Your Ramadan Reading for 21 May 2018
Today’s recommended Ramadan reading:
“Everything I once was had been liquefied.” Food writer Michael Pollan, author of the very solid The Omnivore’s Dilemma, has investigated “the potential of psychedelic drugs — and embarked on some colourful first-hand research.” The new book is How to Change Your Mind: What the new science of psychedelics teaches us about consciousness, dying, addiction, depression and transcendence. You’ll be forgiven for thinking it’s an advertisement for the Merry Pranksters in all of their LSD-fueled, acid test glory. Heck, if that’s the first thing that come to mind, it’s probably all the more reason to read the book. (Amazon | Financial Times)
And because even the youngsters among us are feeling our age on this fifth morning of Ramadan:
For the olds, #1: Drowning at Midlife? Start swimming. “My 9-year-old son had just been given a diagnosis of A.D.H.D. My father-in-law was dying. I was constantly worried my 82-year-old mother was going to fall. And the bills and kids’ homework assignments, not to mention the deadlines for my own work projects, were on a rinse-repeat cycle.” Feel the walls closing in? Read this short, sweet piece in the New York Times, which led us to Barbara Bradley Hagerty’s so-far excellent book Life Reimagined: The Science, Art and Opportunity of Midlife.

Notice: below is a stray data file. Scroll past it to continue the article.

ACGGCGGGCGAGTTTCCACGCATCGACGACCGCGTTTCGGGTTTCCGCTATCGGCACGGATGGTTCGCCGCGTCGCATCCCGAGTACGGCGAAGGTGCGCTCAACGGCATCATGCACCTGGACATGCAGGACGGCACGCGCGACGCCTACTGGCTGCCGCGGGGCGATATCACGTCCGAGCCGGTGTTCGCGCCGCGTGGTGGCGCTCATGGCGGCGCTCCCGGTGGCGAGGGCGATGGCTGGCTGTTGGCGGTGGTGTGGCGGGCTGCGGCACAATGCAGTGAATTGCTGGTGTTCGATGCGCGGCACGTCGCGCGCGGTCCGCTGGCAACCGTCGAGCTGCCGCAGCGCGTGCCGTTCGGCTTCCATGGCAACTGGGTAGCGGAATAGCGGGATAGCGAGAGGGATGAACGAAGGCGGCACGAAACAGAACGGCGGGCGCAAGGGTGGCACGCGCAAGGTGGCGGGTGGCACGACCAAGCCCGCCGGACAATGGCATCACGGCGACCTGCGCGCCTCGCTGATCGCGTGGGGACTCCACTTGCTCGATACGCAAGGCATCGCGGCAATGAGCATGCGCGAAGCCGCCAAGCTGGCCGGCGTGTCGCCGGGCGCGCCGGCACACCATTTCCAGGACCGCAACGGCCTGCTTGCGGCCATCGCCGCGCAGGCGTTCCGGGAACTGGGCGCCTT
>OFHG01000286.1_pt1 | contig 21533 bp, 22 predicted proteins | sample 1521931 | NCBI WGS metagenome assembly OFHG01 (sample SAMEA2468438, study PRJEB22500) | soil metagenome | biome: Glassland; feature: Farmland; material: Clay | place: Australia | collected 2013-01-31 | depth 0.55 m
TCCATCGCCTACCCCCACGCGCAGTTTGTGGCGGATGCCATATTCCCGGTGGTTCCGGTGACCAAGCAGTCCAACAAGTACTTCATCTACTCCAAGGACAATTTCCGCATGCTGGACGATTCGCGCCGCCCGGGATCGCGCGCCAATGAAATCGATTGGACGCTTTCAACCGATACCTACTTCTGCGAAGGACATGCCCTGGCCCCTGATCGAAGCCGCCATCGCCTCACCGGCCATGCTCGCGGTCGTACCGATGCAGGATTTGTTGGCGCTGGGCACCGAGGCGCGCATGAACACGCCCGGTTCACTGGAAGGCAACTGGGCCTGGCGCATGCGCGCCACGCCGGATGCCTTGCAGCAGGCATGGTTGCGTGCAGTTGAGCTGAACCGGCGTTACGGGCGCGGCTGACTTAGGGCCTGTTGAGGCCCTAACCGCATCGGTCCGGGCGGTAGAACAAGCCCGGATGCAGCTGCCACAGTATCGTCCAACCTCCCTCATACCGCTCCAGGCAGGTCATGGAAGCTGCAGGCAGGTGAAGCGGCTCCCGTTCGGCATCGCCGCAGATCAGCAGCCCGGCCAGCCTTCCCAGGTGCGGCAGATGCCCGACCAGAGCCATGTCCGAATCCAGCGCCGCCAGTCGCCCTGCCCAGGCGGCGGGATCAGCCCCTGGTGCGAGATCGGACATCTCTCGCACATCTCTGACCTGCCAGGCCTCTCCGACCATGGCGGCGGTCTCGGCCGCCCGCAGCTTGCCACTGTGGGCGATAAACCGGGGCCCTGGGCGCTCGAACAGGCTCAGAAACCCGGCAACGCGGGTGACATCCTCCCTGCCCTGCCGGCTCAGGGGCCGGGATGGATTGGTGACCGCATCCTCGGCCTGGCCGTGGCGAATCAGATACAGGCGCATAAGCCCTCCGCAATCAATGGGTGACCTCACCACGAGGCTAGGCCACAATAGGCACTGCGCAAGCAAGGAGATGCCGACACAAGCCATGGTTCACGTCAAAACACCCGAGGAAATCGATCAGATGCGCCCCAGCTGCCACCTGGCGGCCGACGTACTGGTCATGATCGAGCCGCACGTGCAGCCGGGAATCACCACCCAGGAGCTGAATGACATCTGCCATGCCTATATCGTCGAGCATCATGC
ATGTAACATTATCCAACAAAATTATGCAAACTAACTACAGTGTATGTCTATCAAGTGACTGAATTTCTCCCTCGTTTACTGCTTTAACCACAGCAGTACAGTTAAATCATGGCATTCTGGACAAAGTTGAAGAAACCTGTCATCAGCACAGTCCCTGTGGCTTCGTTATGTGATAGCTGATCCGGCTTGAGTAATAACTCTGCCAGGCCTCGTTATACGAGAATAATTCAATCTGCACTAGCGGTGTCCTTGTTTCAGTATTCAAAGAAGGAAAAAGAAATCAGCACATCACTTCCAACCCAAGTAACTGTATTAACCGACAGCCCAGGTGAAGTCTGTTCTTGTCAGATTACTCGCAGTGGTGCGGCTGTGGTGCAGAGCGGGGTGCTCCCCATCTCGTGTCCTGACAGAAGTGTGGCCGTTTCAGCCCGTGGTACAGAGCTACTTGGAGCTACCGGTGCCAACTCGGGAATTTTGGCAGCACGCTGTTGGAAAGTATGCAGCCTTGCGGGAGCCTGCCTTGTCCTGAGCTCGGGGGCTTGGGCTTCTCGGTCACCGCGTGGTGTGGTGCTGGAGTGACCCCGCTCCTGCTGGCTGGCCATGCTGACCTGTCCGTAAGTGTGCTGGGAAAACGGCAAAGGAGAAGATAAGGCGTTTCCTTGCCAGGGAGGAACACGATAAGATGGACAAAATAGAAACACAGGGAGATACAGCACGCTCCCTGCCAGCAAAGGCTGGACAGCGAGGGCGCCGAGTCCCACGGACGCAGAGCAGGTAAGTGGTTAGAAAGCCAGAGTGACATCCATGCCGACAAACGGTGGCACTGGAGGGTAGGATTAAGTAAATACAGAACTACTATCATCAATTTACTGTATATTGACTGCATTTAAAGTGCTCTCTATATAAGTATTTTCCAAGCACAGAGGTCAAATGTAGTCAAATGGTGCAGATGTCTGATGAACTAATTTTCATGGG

For the olds, #2: The 1996 Details interview with Soundgarden’s Chris Cornell, published online for the first time to mark the one-year anniversary of his death.
For the olds, #3: Unboxing a vintage 1984 Macintosh. If you’re a gadgets geek (particularly a gadgets geek of a certain age), this Imgur user’s USD 200 acquisition is the best thing since sliced bread.
For the olds, #4: The Last Days of Time Incin the New York Times is a must-read for media nerds (like us) wanting to track back through history and understand how “the pre-eminent media organization of the 20th century ended up on the scrap heap,” bought out and now being sold off piece-by-piece by the people from Iowa who publish such grand titles as Better Homes and Gardens.
Bonus: If you have a sense of humor and aren’t turned off by profanity, journalism nerds and politics junkies alike will appreciate the New Yorker’s Additions to the Five Journalistic “W”s, a re-run from last January.